German state broadcaster touts Zimbabwean ‘television that generates energy’
The abysmally stupid journalists at Germany's state broadcaster (which runs on compulsory fees), were exposed once again on Friday. The reporter from ARD in Johannesburg presented a sensational contribution with a “television that generates energy instead of consuming it”.
Published: September 20, 2022, 9:12 am
The TV is powered by radio waves, so it doesn’t need a power cable. And not only that: “Even if the television is off, other things can be supplied with electricity through it”. The TV is turned into a “microsonic device that generates energy”. The ignorant reporter even welcomed it as “part of the solution to the energy crisis”.
The inventor of this miracle box is said to be a Zimbabwean. The leftwing Tagesschau announced the discovery of the incredible technological break-through.
Meanwhile, on Twitter, the reporter from the ARD Johannesburg studio promoted her ridiculous contribution with the words: “No cable, no extra radiation, no emissions, no raw material consumption. Sounds like part of the solution to the energy crisis.”
The problem: If it sounds too good to be true, it probably is.
Maxwell Chikumbutso is no stranger to the world: Years ago, he presented an electric car that allegedly does not need to be charged because it is powered by magnetic waves and radio frequencies, even offering it for sale on a website for $499. The news agency AP and some honest reporters at the time, exposed the “sensation” as African fakery.
The Tagesschau reporter did not bother to check the credentials of the “great scientist”. And no one else in the Tagesschau editorial office was perplexed by this “scientific sensation” before it went online.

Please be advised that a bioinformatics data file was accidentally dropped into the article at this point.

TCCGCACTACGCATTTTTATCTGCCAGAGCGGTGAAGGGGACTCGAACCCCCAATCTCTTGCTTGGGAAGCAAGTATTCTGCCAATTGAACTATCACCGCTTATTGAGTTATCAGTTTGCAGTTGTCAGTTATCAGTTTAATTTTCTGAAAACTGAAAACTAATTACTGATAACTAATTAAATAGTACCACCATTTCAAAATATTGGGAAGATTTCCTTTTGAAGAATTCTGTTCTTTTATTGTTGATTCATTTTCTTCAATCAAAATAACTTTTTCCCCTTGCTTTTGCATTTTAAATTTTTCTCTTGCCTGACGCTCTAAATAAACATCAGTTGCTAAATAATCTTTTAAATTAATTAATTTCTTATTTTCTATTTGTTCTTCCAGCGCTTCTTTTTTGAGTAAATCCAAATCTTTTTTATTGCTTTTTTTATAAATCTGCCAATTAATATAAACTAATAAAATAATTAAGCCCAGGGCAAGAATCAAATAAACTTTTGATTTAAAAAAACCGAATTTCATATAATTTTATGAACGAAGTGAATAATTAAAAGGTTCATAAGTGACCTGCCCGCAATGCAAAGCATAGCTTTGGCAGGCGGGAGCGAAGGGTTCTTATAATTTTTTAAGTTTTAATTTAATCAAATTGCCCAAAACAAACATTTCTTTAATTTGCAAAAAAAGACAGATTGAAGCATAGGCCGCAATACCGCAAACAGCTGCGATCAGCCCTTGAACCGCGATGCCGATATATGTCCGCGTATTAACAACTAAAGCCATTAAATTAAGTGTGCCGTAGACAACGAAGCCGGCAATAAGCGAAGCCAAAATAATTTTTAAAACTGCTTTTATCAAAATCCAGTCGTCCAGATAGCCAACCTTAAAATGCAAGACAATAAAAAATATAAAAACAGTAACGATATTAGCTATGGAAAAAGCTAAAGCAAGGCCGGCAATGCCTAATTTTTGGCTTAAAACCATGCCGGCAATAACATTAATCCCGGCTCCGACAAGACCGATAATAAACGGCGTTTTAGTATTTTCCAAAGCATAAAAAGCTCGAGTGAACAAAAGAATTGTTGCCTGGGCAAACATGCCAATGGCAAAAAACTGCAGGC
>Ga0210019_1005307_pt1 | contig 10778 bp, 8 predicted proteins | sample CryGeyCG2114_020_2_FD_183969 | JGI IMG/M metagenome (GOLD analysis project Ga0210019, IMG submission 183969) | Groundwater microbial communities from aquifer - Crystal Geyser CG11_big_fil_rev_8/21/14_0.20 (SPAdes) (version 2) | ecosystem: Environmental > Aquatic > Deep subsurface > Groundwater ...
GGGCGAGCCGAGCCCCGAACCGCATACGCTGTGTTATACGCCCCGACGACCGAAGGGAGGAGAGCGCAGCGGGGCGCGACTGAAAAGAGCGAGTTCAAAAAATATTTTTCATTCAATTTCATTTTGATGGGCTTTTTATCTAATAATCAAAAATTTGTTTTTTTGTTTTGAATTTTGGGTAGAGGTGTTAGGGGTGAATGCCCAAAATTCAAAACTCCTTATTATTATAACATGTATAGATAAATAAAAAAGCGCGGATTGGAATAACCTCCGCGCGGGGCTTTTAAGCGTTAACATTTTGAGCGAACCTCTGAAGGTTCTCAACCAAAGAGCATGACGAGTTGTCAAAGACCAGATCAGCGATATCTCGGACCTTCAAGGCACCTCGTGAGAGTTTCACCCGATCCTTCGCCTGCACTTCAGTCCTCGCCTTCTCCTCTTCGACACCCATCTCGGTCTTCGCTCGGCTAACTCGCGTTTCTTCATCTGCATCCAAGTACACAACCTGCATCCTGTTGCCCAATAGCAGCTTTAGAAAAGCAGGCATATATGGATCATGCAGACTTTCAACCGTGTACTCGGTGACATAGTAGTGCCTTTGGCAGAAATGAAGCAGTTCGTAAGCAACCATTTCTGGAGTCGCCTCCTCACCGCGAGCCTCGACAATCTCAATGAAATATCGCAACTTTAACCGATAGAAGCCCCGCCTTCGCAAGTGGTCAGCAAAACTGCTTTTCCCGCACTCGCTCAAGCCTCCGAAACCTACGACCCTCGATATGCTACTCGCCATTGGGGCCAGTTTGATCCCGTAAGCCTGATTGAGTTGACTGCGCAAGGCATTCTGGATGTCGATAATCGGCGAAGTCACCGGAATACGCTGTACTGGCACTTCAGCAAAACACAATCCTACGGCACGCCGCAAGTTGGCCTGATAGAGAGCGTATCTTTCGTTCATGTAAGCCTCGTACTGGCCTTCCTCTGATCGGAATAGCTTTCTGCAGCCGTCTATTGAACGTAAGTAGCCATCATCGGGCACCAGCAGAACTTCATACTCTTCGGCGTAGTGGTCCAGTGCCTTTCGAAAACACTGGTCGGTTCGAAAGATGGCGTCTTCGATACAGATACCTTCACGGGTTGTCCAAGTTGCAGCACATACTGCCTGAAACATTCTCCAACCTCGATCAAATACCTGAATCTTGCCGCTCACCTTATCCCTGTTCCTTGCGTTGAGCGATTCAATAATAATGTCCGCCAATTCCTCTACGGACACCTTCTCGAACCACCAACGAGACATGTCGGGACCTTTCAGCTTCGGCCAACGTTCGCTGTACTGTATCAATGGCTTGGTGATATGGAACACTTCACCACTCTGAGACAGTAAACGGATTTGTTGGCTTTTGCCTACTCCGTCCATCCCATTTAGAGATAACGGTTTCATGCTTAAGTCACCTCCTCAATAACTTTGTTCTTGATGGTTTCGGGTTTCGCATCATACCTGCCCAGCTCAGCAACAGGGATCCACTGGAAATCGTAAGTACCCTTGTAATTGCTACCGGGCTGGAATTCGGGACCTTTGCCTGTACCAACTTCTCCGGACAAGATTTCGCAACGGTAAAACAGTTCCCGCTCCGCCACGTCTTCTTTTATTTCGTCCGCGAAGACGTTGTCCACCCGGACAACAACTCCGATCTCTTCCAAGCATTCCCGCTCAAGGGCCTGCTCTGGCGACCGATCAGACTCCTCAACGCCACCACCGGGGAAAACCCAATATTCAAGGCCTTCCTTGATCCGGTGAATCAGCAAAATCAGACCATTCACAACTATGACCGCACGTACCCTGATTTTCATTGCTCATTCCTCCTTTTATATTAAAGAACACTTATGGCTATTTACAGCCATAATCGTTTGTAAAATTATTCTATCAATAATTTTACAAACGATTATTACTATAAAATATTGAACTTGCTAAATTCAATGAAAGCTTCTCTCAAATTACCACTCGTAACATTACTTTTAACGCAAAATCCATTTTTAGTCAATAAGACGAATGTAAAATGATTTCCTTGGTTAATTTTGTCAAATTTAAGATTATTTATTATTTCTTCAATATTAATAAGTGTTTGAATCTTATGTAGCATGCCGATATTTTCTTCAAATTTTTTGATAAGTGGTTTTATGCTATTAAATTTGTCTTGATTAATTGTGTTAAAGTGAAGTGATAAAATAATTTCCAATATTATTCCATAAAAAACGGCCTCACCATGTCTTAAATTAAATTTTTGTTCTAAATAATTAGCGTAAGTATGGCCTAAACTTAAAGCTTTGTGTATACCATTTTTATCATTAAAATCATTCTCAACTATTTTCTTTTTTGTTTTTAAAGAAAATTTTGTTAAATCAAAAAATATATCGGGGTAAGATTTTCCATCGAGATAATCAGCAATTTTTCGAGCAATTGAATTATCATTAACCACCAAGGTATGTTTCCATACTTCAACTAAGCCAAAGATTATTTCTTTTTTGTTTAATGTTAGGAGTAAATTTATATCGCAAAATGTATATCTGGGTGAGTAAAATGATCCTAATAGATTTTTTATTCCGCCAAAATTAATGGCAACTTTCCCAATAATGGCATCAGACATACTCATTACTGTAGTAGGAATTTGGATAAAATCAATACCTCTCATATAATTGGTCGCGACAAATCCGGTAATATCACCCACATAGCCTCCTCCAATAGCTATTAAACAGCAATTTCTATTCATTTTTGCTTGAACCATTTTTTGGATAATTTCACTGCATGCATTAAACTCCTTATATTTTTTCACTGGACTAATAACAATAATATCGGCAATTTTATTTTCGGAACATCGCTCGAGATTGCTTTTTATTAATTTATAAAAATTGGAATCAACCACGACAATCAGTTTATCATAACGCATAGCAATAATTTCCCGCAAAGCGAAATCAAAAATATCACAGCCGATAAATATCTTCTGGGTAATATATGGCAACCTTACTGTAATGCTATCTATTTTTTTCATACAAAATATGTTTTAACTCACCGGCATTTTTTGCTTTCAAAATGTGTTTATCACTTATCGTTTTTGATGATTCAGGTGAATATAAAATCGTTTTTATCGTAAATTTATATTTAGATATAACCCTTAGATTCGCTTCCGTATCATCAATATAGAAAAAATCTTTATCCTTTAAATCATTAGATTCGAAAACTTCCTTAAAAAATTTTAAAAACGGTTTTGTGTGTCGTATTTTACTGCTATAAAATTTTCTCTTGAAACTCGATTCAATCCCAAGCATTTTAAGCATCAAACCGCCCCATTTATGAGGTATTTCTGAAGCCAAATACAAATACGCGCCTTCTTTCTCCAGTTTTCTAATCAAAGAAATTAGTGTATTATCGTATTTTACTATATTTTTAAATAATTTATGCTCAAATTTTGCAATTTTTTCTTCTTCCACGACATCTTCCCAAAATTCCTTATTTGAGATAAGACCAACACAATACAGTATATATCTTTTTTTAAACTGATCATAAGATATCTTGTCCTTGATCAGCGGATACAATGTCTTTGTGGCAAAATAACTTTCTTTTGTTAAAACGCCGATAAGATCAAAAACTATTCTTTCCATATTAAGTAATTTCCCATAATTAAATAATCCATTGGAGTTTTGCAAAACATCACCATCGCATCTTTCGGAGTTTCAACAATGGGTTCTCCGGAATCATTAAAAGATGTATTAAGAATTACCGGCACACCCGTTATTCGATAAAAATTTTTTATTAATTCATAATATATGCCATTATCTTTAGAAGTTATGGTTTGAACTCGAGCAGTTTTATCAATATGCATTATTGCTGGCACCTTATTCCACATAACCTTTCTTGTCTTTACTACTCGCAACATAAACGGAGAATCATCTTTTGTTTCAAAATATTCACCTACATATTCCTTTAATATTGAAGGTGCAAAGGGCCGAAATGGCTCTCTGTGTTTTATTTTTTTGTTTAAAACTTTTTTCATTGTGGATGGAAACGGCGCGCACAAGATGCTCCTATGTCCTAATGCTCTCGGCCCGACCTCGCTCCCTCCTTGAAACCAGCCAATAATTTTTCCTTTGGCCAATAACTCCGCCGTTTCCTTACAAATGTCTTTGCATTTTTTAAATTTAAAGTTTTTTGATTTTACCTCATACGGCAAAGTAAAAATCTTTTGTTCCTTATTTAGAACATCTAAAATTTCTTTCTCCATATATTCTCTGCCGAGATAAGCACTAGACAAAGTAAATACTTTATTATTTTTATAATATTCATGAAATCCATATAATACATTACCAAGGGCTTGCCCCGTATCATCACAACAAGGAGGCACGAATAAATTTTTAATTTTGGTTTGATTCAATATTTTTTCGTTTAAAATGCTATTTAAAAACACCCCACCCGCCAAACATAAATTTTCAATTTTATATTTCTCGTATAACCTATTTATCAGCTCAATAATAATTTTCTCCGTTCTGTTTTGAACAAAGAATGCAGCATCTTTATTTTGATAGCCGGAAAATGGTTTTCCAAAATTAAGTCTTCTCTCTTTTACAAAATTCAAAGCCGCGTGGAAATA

In the report, the Tagesschau actually advances the narrative that the great Zimbabwe invention only failed to catch on because of racism. It has Chikumbutso, the supposed inventor, explain at length: “In a way, the television uses free, renewable and green energy. No emissions, no consumption, no raw materials. It uses the radio waves and converts them”.
But unfortunately, even if the “invention could set a precedent, there is little attention for innovations from southern Africa”, the author lamented. And further: “His ideas could be a big hit. And yet he is not even listened to in large parts of Europe”.
The miracle television could solve so many problems in Africa and around the world, but racism has been preventing us from advancing, according to the Tagesschau. Chikumbutso wants to “make his cordless TV (…) accessible to the rural population”. And further: “Scientists from Europe have not yet tested his invention. But Maxwell believes it would be quite attractive to the Western world, including Germany, for example.”
In fact, Chikumbutso has already invented something else: “Street lights that are no longer solar-powered, but are powered by radio waves – also an invention of Chikumbutso. They are already shining in Mexico and North America.”
Researchers from the US have confirmed that the invention actually works, the leftwing rag assured readers. “He had worked on it for a long time, combining materials that are available locally in Zimbabwe and had it all tested by researchers from the US. They confirmed that it really works”.
Deutsche Welle (not financed by the broadcasting license fee, but by taxes) also took over the contribution and moderated it with the words: “This is a great idea that is already being implemented. But it hasn’t caught on yet. The inventor complains that this also has to do with a large portion of racism.”
Within hours after her post went online, an avalanche of ridicule and criticism followed. The Tagesschau author then admitted on Twitter: “Despite all my enquiries, I have not been able to get in touch with scientists from the US who, according to Maxwell Chikumbutso, have tested and verified his alleged invention. He wants to have developed it, he claims. That’s how I should have put it in the tweet.”
By late Friday evening, the article was no longer available on the Tagesschau website. The author of the article comes from Südwestrundfunk (SWR; Southwest Broadcasting), a regional German public broadcasting corporation, the institution that will now provide the new head of ARD.
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